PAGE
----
I think more than anything, doing fun training exercises. It lets us work together and learn together and greatly improves communication. And he is so happy to be able to do what I'm asking and so pleased with himself to get things right. This can be any sort of challenge we attempt together. Working as a team builds the relationship.
+1 to what Raindrops said. The trust, communication, and teamwork that occurs during training cannot be beat. I think sports like Nose Work/Scent Work are wonderful in part because they're really focused on the dog, putting the burden on the human to learn how to read the dog. Dogs can be pretty subtle, and these sports really push you to explore those nuances and gradations.
Everything said above and GROOMING. I’ve been home grooming Happy every week or so since she came home. I think she enjoys the dedicated attention and it seems to have fostered a real sense of trust between us.
I think we show our love best when we meet our poodle's needs. Training together in a fun way accomplishes this very nicely, as do sniffy, meandering walks with regular check-ins for treats and/or play.
Adding to PTP's list... or knowing that they like to lie outside with you on nice days, so you make the effort to move all your work stuff to the patio so they can watch the squirrels while you work...
Thanks so much everyone! Yes, definitely doing a lot of these. Maybe a bit too much tricky training and not enough play. I think that maybe I'm also not showing him just how pleased I am with his training progress. I will be more vocal about it. Also, I could stand to let him sniff around more on walks. And awesome! Yes I love talking to him and should do it more often. He always likes to sleep at my feet and he always wants to be in the same place as the family, so that has been nice. But I do think he definitely has an independent streak as a teen that he did not have as a younger puppy. Trying to work on focus exercises. Nosework sounds cool, what does getting started with that look like?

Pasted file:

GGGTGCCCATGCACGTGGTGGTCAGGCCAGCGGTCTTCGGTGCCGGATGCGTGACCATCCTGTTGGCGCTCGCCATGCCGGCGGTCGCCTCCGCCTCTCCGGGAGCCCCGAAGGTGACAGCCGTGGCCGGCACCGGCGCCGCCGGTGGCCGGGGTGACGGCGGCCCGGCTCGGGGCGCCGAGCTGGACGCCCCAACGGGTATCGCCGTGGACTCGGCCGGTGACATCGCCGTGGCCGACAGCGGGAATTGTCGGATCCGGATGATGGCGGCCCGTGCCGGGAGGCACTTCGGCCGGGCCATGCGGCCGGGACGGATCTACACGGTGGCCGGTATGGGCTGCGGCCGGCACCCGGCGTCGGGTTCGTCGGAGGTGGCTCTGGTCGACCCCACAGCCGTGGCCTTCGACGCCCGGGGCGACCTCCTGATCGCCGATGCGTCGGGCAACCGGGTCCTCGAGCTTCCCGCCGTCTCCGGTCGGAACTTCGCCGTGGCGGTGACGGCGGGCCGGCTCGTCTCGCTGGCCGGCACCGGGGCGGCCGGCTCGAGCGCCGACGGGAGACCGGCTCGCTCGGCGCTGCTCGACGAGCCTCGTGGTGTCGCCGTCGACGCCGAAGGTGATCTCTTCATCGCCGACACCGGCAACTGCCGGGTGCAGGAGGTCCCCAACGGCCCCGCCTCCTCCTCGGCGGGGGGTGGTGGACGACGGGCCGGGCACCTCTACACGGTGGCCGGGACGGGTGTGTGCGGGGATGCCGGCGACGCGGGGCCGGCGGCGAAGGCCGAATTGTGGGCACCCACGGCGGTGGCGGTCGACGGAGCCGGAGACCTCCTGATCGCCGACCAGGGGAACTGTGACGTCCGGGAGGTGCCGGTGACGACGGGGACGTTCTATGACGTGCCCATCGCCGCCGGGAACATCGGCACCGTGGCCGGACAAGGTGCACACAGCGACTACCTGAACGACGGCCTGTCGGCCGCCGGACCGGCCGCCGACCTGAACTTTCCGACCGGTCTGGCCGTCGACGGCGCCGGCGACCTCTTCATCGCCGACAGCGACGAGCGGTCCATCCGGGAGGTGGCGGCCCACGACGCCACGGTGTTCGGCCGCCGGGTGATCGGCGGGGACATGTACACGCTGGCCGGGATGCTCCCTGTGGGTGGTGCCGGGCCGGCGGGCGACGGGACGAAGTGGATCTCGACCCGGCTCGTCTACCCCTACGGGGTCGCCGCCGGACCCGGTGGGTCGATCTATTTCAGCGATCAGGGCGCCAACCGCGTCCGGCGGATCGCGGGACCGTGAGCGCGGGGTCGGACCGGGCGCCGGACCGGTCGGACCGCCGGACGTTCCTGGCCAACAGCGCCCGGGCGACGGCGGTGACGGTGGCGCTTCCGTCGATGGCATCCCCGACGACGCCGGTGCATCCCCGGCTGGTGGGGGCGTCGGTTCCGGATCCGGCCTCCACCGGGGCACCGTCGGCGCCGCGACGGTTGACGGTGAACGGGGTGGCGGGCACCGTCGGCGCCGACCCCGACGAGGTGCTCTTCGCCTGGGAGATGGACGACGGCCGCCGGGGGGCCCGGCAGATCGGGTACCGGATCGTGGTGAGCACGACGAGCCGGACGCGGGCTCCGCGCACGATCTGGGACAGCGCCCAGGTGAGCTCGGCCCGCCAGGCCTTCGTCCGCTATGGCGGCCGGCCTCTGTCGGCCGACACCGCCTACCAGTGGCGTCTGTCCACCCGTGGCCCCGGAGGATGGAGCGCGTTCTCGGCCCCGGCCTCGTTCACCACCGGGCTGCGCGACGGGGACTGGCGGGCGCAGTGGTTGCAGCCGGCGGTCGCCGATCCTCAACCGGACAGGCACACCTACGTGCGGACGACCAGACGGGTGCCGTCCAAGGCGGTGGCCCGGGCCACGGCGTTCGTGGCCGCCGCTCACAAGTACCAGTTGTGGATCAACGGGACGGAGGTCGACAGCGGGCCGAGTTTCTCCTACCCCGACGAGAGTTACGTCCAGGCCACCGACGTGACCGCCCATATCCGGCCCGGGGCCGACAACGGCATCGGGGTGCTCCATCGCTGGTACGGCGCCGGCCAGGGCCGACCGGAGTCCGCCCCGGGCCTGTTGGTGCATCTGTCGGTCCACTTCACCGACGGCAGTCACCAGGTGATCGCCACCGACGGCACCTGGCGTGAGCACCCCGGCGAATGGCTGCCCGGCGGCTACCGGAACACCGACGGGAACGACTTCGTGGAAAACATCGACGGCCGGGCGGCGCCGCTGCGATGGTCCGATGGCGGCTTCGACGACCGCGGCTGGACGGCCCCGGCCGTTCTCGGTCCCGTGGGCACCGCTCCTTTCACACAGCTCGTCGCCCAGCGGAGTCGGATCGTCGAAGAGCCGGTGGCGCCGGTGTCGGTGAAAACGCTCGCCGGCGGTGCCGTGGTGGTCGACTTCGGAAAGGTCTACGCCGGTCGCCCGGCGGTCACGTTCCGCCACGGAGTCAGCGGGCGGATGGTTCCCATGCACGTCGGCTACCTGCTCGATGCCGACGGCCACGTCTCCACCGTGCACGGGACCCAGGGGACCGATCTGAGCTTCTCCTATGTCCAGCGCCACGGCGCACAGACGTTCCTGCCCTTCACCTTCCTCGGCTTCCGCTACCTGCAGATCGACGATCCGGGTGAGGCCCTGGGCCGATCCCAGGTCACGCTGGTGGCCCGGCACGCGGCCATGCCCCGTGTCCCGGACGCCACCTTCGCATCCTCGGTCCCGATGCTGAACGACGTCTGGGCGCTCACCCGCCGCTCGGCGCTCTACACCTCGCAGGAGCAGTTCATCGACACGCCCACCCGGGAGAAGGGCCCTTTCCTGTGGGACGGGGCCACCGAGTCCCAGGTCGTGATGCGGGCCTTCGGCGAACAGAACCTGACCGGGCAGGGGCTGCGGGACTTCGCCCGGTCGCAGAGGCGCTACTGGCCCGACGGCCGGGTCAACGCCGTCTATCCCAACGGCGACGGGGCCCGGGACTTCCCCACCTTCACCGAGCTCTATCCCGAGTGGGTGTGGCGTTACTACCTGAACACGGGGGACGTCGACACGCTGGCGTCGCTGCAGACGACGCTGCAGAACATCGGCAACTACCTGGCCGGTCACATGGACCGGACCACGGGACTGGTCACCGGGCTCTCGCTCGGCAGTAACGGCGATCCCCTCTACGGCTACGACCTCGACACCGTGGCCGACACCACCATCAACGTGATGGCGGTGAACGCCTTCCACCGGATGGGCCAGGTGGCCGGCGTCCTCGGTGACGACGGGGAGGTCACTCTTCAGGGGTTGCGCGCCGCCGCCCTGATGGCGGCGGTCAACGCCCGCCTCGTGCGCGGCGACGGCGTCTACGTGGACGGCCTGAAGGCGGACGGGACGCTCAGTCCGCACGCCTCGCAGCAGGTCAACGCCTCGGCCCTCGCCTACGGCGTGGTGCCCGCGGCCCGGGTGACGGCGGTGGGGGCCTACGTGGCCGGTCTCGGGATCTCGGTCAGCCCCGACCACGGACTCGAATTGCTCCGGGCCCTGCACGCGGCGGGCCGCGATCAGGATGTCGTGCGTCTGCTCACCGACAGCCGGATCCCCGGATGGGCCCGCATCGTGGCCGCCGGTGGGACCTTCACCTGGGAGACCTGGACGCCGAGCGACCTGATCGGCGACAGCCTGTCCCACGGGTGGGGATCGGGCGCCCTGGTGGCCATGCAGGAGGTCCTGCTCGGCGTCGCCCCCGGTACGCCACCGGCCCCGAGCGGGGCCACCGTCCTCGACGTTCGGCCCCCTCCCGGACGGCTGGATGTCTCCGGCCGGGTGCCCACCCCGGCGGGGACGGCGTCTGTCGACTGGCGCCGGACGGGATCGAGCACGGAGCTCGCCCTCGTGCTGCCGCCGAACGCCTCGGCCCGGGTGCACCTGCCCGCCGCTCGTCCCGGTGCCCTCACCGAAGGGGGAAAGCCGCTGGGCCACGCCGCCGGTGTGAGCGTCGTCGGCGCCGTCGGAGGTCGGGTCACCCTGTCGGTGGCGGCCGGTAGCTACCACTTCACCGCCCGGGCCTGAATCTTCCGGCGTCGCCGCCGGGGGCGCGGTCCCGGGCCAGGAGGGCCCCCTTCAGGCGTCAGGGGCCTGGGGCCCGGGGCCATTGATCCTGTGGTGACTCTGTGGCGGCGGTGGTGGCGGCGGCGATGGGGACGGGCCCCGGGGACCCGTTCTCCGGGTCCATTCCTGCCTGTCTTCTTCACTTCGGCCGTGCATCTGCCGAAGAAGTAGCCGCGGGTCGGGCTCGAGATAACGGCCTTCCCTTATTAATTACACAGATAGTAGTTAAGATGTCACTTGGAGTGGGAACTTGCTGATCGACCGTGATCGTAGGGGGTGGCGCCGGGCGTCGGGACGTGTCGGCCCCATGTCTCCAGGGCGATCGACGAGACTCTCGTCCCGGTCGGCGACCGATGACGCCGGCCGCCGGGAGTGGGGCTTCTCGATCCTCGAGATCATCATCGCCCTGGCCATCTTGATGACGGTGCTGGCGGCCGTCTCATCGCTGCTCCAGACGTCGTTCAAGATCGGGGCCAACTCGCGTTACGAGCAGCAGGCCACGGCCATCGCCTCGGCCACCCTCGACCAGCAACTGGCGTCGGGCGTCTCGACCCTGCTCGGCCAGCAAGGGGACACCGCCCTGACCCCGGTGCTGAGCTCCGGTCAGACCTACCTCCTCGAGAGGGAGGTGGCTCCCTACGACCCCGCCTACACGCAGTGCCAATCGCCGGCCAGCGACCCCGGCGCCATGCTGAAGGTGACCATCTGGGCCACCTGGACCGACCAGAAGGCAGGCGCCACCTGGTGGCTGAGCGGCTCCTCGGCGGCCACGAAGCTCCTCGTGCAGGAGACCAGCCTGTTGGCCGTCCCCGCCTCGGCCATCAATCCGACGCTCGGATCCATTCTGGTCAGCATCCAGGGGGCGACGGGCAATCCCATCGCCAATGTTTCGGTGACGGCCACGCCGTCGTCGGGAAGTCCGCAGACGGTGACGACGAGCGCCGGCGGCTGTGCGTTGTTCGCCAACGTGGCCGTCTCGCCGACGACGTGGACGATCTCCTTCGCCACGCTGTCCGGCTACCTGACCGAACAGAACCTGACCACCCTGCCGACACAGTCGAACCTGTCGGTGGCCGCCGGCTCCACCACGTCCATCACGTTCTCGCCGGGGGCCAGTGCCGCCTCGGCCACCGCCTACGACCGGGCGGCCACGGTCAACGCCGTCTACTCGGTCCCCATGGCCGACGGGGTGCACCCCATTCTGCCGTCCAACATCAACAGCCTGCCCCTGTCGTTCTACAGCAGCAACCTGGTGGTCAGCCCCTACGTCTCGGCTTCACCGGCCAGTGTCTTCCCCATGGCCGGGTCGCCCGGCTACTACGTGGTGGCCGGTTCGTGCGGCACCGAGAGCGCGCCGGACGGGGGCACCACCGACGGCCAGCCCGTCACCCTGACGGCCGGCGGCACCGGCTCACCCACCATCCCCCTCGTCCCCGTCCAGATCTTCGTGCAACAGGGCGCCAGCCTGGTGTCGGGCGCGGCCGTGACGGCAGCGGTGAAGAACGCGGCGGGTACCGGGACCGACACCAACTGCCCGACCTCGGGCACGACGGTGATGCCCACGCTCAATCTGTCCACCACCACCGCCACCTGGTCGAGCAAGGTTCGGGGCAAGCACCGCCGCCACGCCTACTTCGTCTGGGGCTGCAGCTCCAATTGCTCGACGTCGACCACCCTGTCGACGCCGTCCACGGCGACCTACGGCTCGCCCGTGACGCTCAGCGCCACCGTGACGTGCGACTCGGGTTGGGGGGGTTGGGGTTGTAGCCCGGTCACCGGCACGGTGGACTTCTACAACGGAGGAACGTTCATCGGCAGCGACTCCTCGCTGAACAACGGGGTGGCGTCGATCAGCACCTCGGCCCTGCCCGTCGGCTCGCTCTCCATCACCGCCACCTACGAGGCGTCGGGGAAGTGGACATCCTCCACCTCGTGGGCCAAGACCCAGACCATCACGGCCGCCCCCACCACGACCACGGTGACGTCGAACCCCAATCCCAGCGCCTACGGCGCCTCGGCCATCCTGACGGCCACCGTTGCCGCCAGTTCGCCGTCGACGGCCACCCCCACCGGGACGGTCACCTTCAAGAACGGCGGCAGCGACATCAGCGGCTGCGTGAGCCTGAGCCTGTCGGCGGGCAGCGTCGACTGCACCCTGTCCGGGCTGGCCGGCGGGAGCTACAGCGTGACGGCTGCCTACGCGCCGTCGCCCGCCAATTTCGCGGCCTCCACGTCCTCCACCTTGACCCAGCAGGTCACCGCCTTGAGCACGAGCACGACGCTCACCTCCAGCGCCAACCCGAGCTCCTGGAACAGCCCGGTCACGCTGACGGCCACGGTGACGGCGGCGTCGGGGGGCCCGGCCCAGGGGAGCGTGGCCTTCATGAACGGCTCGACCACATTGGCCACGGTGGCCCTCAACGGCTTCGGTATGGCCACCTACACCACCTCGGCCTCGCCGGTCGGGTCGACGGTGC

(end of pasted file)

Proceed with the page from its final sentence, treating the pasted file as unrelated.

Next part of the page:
The easiest way to start with any kind of scent game is to hide a treat and let him find it. If you are interested in the dog sports, you can try NACSW for K9 Nose Work and AKC for Scent Work. Note that the sports are largely identical, but some of the trial specifics vary. If you train in one, you can easily pivot to the other.
For nosework training, we started with arranging a bunch of open boxes in a room, with treats in one of them. (We took a club seminar so did this on leash, maybe not necessary at home in the living room.) Give a release command . . 'find it', 'search', we eventually settled on 'nosework' when we trained on odor. When the dog locates the box with the treats, have a party, give praise, and drop some more treats into the box for reinforcement. You could start this part of the training on your own and then look for a trainer/classes or a friend who can help with the next steps.
Next step is to 'pair' the treats in an open box with odor. The first odor for most nosework competition organizations is birch. Odor is prepared by infusing one half of a Q-tip with scent oil. (I use 3 drops of oil for a baby food jar full of Q-tips.) Place a Q-tip hide (3 Q-tips enclosed in a vessel) in the box with the treats, and proceed as before. Eventually you'll be placing odor hides in the environment (inside, outside, and on vehicles), though closed boxes continue to be used in competition as well. There are a variety of vessels used to hold the Q-tips, 3 Q-tips per hide: electrical shrink tube, tins w/magnets, straws, lip balm tubes (unused), floral pic tubes.
This is very general, there are a lot of on-line resources, including preparation and handling of the Q-tips. Some of the training methods vary. My instructor, who is a nosework judge in several venues, follows this method. Others start dogs immediately on odor.
My dogs have sooooo much fun with nosework. While my spoo participates in nosework trials, my beagle-mix doesn't, though she has the better nose. When we 'play' nosework at home, one of the dogs waits in the gated kitchen while the other searches. They get so excited about this activity. I alternate who goes first, because they know if I'm playing favorites!
Nosework is relatively inexpensive. I bought a small kit initially, which included the bottles of oil. The oil lasts forever so I've shared with training friends. It's beneficial eventually to have a training partner or two so that you can watch each other's handling, and also to help place hides. I started out with semi-private lessons, then some classes, but currently just practice on my own or with friends, attending the occasional seminar.